What are you even saying here? That the evidence needs to comport to your expectations? That's not how history is done.

Not only that, you're creating a strawman. I never said that Egyptians actually worshiped Joseph. That is your own misunderstanding, and I will not abide by it.
Nowadays I'm not interested in the views of Christian apologists unless they've been dead for 1700 years. But I would be interested in the arguments of modern secular scholars who have written to deny that significant connections can be made between paganism, Judaism and Christianity. Mainstream scholarship is filled with articles and theses showing connections between the three. So such secular scholars denying those connections would have to be on the fringe. Can you suggest an author and/or book by a secular scholar please? I'd love to check out why they think mainstream scholarship is wrong.
???

What are you asking here? The scholars I'm referring too, like Ehrman and J.Z. Smith, argue against the mythicist position of pagan parallels and represent the mainstream.

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Joseph D. L.
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Re: Joseph and Osiris/Serapis

Post by Joseph D. L. » Thu Jan 02, 2020 3:25 pm

I will elucidate further that the phenomenon of syncretism did not always carry over to aspects of both religions.

For Egyptians do not all worship the same gods in the same way. Only the gods Isis and Osiris (the latter of whom they say is Dionysos) are worshiped in the same manner by all Egyptians. … The Egyptians say that Demeter and Dionysos reign over those in the underworld. …
The last of these to reign over Egypt was Horus son of Osiris, whom the Hellenes name Apollo. It was he who had subdued Typhon and became the last of these divine kings of Egypt. His father Osiris is called Dionysos by the Hellenes. … They say Apollo and Artemis are the children of Dionysos and Isis, and that Leto became their nurse and savior. Apollo in Egyptian is Horus, Demeter is Isis, and Artemis is Boubastis.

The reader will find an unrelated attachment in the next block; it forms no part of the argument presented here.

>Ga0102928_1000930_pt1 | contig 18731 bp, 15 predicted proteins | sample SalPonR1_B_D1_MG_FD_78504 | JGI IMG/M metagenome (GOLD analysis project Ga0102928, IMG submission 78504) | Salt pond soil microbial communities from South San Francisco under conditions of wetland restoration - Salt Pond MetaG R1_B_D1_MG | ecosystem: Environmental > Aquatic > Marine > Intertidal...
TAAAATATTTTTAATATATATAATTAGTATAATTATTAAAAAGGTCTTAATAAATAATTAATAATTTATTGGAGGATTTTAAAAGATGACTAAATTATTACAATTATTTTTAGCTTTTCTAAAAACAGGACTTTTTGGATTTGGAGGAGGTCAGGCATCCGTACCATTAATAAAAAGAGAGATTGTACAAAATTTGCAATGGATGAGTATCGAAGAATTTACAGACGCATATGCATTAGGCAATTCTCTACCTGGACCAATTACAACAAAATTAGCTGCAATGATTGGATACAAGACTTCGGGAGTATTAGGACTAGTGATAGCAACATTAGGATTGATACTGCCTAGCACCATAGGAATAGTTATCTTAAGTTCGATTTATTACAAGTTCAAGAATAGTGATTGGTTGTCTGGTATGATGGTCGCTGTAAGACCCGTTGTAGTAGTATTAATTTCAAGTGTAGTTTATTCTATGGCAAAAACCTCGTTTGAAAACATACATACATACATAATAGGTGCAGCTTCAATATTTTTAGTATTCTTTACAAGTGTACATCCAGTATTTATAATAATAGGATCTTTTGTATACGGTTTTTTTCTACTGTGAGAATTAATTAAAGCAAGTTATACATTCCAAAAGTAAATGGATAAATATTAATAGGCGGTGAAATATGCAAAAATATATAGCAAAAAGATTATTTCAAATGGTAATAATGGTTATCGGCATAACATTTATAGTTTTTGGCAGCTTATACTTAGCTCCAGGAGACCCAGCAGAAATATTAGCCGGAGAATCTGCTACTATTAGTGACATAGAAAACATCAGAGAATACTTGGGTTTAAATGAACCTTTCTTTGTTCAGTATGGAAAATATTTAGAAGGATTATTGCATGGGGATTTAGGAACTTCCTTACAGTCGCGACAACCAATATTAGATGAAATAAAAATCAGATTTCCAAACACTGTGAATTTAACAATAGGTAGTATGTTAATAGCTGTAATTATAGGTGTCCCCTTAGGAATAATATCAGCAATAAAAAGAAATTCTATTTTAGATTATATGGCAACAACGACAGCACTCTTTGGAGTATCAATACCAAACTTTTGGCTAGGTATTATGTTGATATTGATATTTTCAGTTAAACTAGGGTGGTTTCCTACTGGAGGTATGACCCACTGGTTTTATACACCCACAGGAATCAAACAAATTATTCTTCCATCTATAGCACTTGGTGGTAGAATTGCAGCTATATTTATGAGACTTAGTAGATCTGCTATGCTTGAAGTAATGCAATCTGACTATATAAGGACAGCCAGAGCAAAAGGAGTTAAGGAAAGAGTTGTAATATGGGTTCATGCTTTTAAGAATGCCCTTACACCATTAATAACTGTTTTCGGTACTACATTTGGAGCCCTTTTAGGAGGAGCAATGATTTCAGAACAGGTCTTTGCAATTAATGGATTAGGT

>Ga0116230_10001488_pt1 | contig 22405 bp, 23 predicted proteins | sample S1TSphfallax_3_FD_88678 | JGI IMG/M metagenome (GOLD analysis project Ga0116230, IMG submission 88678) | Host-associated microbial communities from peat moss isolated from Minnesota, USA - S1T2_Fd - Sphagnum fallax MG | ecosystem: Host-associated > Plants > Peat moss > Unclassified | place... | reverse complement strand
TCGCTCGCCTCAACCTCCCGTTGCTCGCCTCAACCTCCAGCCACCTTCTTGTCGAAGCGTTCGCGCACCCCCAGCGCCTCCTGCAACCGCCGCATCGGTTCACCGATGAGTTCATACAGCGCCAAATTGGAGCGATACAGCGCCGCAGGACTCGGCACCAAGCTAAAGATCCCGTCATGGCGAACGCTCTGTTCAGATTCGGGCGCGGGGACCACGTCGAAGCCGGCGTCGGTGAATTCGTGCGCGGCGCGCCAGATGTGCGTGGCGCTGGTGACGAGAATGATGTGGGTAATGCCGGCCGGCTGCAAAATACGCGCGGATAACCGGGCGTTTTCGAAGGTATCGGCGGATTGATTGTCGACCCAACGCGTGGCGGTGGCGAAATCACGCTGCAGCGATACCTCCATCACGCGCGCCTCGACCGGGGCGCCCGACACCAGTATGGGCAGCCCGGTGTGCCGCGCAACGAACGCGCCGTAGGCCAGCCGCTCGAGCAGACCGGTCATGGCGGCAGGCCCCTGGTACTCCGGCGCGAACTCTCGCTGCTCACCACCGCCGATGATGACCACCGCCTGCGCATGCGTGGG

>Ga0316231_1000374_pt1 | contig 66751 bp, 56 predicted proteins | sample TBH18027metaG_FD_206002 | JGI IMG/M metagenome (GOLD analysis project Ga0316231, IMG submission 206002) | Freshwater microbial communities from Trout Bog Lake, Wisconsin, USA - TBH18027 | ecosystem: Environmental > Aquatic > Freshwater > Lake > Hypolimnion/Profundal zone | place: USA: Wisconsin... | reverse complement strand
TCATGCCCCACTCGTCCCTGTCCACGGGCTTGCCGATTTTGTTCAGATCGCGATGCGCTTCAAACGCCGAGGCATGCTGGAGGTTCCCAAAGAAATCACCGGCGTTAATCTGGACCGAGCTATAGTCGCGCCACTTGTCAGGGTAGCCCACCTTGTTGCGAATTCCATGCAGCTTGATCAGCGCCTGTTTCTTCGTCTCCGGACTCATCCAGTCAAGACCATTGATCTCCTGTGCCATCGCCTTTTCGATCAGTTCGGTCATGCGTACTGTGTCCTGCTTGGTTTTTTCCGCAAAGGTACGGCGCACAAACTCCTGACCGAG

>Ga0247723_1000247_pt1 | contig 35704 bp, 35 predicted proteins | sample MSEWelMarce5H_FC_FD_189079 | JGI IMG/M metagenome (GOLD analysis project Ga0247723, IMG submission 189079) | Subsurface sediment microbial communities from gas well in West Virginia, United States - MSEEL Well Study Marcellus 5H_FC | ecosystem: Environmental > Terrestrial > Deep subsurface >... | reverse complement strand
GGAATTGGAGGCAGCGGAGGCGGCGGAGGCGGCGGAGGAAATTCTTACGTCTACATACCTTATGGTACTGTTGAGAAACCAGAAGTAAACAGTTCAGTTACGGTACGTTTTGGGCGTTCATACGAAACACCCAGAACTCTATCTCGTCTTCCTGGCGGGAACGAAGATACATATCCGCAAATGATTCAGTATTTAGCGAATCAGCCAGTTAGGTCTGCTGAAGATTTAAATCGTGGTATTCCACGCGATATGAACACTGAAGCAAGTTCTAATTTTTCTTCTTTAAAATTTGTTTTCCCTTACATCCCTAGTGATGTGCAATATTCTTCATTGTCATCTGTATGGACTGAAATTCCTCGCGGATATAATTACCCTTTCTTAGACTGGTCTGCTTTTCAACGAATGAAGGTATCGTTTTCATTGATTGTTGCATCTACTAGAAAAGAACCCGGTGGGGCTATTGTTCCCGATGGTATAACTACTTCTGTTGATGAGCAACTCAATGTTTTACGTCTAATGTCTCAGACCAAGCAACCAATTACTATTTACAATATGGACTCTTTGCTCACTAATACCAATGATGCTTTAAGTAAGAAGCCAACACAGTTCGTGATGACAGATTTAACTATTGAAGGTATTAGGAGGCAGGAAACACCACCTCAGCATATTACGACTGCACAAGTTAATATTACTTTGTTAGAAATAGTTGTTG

Herodotus, Histories


And of the ancient Greek writers of mythology some give to Osiris the name Dionysus. … Osiris, they say, was also interested in agriculture and was reared in Nysa, a city of Arabia Felix near Egypt, being a son of Zeus; and the name which he bears among the Greeks is derived both from his father and from the birthplace, since he is called Dionysus. …
The discovery of ivy is also attributed to Osiris by the Egyptians and made sacred to this god, just as the Greeks also do in the case of Dionysus. … For the rite of Osiris is the same as that of Dionysus and that of Isis very similar to that of Demeter, the names alone having been interchanged.

Diodorus of Sicily, Library of History

So we can easily see that to these ancient writers Osiris and Dionysus were not only thought of being worshiped in the others' place, but that they were the same god, full stop.

One of the first acts related of Osiris in his reign was to deliver the Egyptians from their destitute and brutish manner of living. This he did by showing them the fruits of cultivation, by giving them laws, and by teaching them to honour the gods. Later he travelled over the whole earth civilizing it without the slightest need of arms, but most of the peoples he won over to his way by the charm of his persuasive discourse combined with song and all manner of music. Hence the Greeks came to identify him with Dionysus. … It is better to identify Osiris with Dionysus. … Dionysus also they call Hyes since he is lord of the nature of moisture; and he is no other than Osiris. … That Osiris is identical with Dionysus who could more fittingly know than yourself, Clea? For you are at the head of the inspired maidens of Delphi, and have been consecrated by your father and mother in the holy rites of Osiris.

Plutarch, Moralia

And it's easy to see why as both gods shared commonalities, not only in their respective histories but also how they worshiped.